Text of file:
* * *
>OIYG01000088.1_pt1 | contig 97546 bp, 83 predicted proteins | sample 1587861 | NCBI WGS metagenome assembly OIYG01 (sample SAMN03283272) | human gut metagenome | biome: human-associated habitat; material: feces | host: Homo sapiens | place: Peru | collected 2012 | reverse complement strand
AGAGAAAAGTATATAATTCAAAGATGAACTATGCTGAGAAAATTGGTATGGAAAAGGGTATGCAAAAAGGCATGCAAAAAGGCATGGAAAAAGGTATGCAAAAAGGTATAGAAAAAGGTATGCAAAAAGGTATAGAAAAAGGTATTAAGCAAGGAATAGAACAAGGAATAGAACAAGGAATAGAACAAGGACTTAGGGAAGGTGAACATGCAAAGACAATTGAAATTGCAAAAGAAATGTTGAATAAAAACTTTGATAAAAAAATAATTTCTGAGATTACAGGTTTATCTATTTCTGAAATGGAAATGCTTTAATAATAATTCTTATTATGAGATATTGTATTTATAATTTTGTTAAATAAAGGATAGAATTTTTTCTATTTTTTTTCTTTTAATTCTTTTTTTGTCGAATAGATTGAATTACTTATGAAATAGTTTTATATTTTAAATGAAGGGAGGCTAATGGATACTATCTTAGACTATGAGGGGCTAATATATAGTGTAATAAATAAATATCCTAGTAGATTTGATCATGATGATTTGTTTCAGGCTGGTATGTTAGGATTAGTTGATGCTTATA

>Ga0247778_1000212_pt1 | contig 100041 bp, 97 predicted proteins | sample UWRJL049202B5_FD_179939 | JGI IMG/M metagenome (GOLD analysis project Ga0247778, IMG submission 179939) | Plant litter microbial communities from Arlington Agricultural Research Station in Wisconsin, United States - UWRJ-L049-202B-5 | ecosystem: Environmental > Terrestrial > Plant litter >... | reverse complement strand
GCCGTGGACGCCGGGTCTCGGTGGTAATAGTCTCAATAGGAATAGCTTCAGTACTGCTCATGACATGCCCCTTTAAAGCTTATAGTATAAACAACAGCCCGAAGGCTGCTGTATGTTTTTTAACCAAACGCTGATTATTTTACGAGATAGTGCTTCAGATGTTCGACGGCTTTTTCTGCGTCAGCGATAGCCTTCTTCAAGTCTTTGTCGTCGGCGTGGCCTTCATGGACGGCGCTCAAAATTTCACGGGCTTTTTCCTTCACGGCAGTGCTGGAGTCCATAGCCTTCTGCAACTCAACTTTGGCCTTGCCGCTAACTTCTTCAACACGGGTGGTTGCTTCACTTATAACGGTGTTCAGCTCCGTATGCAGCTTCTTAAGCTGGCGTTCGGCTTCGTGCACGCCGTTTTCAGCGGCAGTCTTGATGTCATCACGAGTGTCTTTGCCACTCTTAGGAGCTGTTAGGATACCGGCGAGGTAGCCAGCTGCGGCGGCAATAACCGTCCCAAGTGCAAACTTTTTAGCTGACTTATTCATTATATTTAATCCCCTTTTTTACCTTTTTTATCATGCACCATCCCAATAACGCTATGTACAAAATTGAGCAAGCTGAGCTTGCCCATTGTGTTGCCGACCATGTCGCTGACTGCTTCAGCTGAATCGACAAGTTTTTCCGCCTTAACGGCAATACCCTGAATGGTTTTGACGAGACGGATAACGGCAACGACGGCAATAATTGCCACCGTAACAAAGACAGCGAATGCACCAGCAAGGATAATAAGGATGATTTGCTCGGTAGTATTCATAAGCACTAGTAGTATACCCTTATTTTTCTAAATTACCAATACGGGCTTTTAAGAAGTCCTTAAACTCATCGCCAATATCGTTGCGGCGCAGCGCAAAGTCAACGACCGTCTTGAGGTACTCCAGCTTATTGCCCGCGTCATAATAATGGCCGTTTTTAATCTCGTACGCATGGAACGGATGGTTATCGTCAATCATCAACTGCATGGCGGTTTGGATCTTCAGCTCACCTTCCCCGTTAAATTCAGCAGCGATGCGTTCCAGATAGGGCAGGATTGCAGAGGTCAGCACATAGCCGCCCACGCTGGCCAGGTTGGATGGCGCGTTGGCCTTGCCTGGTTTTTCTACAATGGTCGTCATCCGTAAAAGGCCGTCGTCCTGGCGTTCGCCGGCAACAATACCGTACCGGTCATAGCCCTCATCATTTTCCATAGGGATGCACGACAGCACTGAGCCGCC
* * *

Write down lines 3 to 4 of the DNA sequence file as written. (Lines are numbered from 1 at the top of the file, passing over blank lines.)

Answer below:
>Ga0247778_1000212_pt1 | contig 100041 bp, 97 predicted proteins | sample UWRJL049202B5_FD_179939 | JGI IMG/M metagenome (GOLD analysis project Ga0247778, IMG submission 179939) | Plant litter microbial communities from Arlington Agricultural Research Station in Wisconsin, United States - UWRJ-L049-202B-5 | ecosystem: Environmental > Terrestrial > Plant litter >... | reverse complement strand
GCCGTGGACGCCGGGTCTCGGTGGTAATAGTCTCAATAGGAATAGCTTCAGTACTGCTCATGACATGCCCCTTTAAAGCTTATAGTATAAACAACAGCCCGAAGGCTGCTGTATGTTTTTTAACCAAACGCTGATTATTTTACGAGATAGTGCTTCAGATGTTCGACGGCTTTTTCTGCGTCAGCGATAGCCTTCTTCAAGTCTTTGTCGTCGGCGTGGCCTTCATGGACGGCGCTCAAAATTTCACGGGCTTTTTCCTTCACGGCAGTGCTGGAGTCCATAGCCTTCTGCAACTCAACTTTGGCCTTGCCGCTAACTTCTTCAACACGGGTGGTTGCTTCACTTATAACGGTGTTCAGCTCCGTATGCAGCTTCTTAAGCTGGCGTTCGGCTTCGTGCACGCCGTTTTCAGCGGCAGTCTTGATGTCATCACGAGTGTCTTTGCCACTCTTAGGAGCTGTTAGGATACCGGCGAGGTAGCCAGCTGCGGCGGCAATAACCGTCCCAAGTGCAAACTTTTTAGCTGACTTATTCATTATATTTAATCCCCTTTTTTACCTTTTTTATCATGCACCATCCCAATAACGCTATGTACAAAATTGAGCAAGCTGAGCTTGCCCATTGTGTTGCCGACCATGTCGCTGACTGCTTCAGCTGAATCGACAAGTTTTTCCGCCTTAACGGCAATACCCTGAATGGTTTTGACGAGACGGATAACGGCAACGACGGCAATAATTGCCACCGTAACAAAGACAGCGAATGCACCAGCAAGGATAATAAGGATGATTTGCTCGGTAGTATTCATAAGCACTAGTAGTATACCCTTATTTTTCTAAATTACCAATACGGGCTTTTAAGAAGTCCTTAAACTCATCGCCAATATCGTTGCGGCGCAGCGCAAAGTCAACGACCGTCTTGAGGTACTCCAGCTTATTGCCCGCGTCATAATAATGGCCGTTTTTAATCTCGTACGCATGGAACGGATGGTTATCGTCAATCATCAACTGCATGGCGGTTTGGATCTTCAGCTCACCTTCCCCGTTAAATTCAGCAGCGATGCGTTCCAGATAGGGCAGGATTGCAGAGGTCAGCACATAGCCGCCCACGCTGGCCAGGTTGGATGGCGCGTTGGCCTTGCCTGGTTTTTCTACAATGGTCGTCATCCGTAAAAGGCCGTCGTCCTGGCGTTCGCCGGCAACAATACCGTACCGGTCATAGCCCTCATCATTTTCCATAGGGATGCACGACAGCACTGAGCCGCC